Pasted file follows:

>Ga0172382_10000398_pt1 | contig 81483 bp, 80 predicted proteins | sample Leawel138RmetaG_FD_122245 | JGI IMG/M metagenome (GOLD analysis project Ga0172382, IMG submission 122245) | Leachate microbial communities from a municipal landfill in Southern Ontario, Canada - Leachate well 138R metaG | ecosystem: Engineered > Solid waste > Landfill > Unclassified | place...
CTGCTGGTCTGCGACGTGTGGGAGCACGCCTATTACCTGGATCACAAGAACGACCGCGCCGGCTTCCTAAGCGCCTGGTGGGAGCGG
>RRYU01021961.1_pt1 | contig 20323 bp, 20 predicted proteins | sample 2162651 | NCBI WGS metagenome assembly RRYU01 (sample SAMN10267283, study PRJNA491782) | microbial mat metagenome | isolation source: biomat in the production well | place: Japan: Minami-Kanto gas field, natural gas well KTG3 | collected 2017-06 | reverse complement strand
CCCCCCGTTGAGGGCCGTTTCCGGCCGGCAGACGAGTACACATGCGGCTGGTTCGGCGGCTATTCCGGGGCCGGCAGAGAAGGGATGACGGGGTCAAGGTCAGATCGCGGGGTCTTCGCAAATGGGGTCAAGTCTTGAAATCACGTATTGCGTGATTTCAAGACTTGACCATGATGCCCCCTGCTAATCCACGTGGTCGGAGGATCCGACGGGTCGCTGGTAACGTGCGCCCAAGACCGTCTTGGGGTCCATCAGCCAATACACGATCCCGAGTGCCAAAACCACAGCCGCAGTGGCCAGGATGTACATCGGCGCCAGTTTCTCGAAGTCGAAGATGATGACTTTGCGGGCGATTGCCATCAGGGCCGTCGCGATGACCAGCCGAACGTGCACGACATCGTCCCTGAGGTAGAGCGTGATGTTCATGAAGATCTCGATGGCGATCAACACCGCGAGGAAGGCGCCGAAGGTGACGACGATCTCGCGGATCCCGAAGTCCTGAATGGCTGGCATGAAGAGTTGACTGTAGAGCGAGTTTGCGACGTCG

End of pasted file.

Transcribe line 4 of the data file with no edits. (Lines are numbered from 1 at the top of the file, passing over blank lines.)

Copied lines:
CCCCCCGTTGAGGGCCGTTTCCGGCCGGCAGACGAGTACACATGCGGCTGGTTCGGCGGCTATTCCGGGGCCGGCAGAGAAGGGATGACGGGGTCAAGGTCAGATCGCGGGGTCTTCGCAAATGGGGTCAAGTCTTGAAATCACGTATTGCGTGATTTCAAGACTTGACCATGATGCCCCCTGCTAATCCACGTGGTCGGAGGATCCGACGGGTCGCTGGTAACGTGCGCCCAAGACCGTCTTGGGGTCCATCAGCCAATACACGATCCCGAGTGCCAAAACCACAGCCGCAGTGGCCAGGATGTACATCGGCGCCAGTTTCTCGAAGTCGAAGATGATGACTTTGCGGGCGATTGCCATCAGGGCCGTCGCGATGACCAGCCGAACGTGCACGACATCGTCCCTGAGGTAGAGCGTGATGTTCATGAAGATCTCGATGGCGATCAACACCGCGAGGAAGGCGCCGAAGGTGACGACGATCTCGCGGATCCCGAAGTCCTGAATGGCTGGCATGAAGAGTTGACTGTAGAGCGAGTTTGCGACGTCG